We are in a time of fourth wave feminism, where we are focusing on the empowerment of women and striving for gender equality by addressing gender stereotypes and the marginalisation of women in society.
You would think that we would have made significant progress in the past 10 years. We are striving for greater representation in politics, and key roles in business. Yes, some progress is being made, but are we really making headway where it counts?
The pandemic has impacted women’s equality by decades, the extra burden being experienced by many in dealing with home education, having to split their time between household and work, means that many women have not been free to focus on their career as many of their male counterparts have. Over this decade we will see the effects of this coming home to roost, unless organisations proactively invest in their female colleagues through mentoring and accelerator programmes. Ensuring the recruitment process and internal promotions amplify women and provide real support and opportunities to progress with their careers.
Gender pay gap reporting has been suspended during the pandemic, many organisations have chosen to publish anyway, but many haven’t. There is still no obligation on smaller and medium-sized businesses to do so as yet.
We all know that “what gets measured gets done”, and unless we keep gender equality and representation for women in the workplace at all levels in our focus then the pace of change simply won’t be quick enough.
A shocking statistic published recently by the World Economic Forum states that, at the current pace of change, gender gaps will not be closed for more than 50 years in Western Europe. That is 2071 for those who need help with the maths. How can we refocus and halve that? Even 2046 sounds like a long time to wait for me. If we look at the rest of the world those figures are even more staggering, with some areas estimating at around 150 years or greater! Of course, the gender gap is only one area, we also need to think intersectionally, and consider disability and ethnicity gaps.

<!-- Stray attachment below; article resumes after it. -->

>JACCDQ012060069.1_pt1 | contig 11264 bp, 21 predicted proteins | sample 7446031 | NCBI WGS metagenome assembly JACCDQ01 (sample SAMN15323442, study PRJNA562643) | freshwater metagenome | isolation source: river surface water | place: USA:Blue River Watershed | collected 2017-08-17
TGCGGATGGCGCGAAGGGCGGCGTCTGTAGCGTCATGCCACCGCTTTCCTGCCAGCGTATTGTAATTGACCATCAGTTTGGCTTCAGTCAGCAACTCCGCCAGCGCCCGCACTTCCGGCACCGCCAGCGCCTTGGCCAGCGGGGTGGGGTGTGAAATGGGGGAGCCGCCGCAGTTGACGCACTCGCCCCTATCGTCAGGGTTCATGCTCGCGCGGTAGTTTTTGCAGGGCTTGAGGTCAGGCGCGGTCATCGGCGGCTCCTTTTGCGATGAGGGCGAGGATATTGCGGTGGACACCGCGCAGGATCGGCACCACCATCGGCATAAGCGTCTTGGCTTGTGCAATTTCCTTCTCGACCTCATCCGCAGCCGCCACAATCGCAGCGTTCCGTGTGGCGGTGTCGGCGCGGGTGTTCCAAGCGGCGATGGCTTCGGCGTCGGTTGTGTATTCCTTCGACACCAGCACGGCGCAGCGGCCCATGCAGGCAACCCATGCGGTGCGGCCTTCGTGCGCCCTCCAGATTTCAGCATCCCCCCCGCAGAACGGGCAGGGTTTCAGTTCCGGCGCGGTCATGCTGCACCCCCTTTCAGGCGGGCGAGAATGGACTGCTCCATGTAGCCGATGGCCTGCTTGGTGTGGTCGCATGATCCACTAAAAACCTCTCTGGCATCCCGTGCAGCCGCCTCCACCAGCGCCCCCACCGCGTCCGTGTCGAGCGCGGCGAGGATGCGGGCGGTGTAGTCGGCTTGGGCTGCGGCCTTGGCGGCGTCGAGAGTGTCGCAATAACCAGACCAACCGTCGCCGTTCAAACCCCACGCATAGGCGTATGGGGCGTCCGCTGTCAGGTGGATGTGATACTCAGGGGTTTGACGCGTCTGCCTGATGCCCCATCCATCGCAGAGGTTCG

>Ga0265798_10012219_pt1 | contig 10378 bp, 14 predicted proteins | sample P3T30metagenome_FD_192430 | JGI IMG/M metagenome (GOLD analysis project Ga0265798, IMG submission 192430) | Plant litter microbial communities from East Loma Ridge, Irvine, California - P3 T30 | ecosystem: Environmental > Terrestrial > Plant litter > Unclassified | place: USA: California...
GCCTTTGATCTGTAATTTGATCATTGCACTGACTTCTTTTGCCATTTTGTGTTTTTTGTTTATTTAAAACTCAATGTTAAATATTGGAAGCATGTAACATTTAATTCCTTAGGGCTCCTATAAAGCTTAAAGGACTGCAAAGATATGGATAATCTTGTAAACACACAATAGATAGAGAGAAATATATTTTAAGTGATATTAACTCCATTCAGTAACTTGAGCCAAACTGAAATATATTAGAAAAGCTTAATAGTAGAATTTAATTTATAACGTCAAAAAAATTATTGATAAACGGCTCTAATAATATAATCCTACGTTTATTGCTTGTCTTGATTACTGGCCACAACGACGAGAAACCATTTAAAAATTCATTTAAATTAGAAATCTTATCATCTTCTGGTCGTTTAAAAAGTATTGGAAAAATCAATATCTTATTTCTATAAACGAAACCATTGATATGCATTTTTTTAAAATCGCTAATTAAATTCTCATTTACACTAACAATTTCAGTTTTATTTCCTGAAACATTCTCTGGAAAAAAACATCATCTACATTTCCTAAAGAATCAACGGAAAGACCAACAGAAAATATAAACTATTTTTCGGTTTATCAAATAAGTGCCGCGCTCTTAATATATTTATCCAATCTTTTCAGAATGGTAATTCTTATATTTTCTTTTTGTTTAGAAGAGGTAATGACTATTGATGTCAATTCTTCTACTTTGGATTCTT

We have travelled a long way to bring more equality, equity and representation to our society and workplace – for sure we have made lots of progress. Is it far enough? My answer is a most resounding “no” – we are not doing well and the statistics are shocking!
If your organisation isn’t actively and deliberately focusing on these representation gaps then you are complacent to the problem, and it is getting worse on your watch.
Put it on your radar, in your board strategy, commit to a goal and measure your progress – be part of the solution!
Joanne Lockwood (she/her) is an inclusion and belonging specialist with SEE Change Happen
Originally published in The Herald Scotland